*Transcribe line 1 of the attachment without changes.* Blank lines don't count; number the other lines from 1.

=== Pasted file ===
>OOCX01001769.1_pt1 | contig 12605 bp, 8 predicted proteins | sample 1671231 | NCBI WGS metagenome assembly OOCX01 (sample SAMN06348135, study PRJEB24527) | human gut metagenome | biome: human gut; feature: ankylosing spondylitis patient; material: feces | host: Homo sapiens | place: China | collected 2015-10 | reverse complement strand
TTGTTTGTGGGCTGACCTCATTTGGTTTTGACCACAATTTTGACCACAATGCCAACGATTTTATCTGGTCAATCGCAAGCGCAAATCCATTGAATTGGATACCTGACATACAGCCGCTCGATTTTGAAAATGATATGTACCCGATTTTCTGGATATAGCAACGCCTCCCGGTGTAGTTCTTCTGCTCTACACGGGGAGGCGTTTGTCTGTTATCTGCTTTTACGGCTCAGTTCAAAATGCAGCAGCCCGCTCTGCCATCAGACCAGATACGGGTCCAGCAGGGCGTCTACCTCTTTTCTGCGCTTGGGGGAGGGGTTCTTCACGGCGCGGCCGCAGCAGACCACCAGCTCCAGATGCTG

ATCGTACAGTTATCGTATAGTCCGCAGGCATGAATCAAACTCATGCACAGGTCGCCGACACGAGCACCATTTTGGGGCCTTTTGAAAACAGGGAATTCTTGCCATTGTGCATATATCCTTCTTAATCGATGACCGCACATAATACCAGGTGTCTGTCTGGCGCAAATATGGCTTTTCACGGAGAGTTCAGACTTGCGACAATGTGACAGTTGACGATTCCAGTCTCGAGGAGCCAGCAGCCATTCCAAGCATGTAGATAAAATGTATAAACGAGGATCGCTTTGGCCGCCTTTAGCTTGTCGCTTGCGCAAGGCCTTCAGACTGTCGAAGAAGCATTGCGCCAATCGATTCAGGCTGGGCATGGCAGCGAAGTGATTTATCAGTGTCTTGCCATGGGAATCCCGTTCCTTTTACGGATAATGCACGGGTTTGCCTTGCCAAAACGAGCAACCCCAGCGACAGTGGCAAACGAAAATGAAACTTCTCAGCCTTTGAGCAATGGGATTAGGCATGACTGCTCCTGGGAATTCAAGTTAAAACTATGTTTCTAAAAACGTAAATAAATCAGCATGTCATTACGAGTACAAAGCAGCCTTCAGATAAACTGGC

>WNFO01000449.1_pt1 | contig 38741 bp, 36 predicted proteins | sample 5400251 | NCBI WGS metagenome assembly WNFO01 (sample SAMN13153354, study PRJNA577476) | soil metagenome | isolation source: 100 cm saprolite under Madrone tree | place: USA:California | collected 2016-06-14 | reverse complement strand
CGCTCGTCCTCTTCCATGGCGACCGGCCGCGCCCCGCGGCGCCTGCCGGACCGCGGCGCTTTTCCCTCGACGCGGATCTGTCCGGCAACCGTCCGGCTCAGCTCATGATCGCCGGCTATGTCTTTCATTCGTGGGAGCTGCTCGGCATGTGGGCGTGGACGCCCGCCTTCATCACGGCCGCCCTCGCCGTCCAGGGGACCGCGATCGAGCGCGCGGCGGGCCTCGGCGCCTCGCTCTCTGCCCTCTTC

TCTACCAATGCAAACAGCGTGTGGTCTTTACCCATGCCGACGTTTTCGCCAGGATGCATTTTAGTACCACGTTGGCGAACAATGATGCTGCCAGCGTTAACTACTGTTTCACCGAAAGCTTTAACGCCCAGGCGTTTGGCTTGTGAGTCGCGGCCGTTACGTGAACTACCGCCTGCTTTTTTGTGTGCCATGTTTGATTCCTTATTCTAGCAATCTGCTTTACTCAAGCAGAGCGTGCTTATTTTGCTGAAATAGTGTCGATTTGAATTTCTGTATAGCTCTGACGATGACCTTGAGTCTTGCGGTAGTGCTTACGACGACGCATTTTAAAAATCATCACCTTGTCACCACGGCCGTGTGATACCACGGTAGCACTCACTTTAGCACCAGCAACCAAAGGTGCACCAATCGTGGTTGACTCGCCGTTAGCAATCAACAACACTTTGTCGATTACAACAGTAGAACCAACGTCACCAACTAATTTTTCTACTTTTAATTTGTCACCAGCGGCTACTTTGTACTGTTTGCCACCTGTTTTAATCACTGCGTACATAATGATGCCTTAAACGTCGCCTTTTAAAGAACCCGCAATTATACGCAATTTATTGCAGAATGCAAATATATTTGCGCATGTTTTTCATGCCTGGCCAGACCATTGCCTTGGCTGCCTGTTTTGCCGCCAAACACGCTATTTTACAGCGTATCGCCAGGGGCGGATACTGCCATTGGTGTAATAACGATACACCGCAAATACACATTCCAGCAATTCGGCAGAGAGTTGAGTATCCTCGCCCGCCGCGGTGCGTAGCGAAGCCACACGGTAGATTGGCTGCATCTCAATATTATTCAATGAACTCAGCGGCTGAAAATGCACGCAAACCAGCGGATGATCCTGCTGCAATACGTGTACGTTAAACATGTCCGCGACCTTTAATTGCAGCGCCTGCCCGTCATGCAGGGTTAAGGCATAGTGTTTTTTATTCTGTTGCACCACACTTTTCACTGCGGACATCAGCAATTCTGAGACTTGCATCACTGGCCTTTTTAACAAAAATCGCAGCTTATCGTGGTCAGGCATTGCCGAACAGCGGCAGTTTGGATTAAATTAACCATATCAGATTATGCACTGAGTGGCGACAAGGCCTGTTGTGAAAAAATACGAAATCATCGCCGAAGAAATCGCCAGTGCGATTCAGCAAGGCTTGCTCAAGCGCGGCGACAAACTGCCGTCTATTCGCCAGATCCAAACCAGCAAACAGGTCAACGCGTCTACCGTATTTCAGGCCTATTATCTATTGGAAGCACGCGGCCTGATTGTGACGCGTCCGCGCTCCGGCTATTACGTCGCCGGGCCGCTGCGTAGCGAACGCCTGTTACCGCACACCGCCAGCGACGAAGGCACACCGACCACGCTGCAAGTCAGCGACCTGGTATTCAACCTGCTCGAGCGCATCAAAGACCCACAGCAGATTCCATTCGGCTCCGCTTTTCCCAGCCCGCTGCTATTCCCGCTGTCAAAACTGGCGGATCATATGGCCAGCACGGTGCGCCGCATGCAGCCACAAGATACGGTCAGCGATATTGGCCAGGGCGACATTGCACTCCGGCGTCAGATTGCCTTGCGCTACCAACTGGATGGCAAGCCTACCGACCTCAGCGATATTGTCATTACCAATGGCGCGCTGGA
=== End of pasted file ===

>OOCX01001769.1_pt1 | contig 12605 bp, 8 predicted proteins | sample 1671231 | NCBI WGS metagenome assembly OOCX01 (sample SAMN06348135, study PRJEB24527) | human gut metagenome | biome: human gut; feature: ankylosing spondylitis patient; material: feces | host: Homo sapiens | place: China | collected 2015-10 | reverse complement strand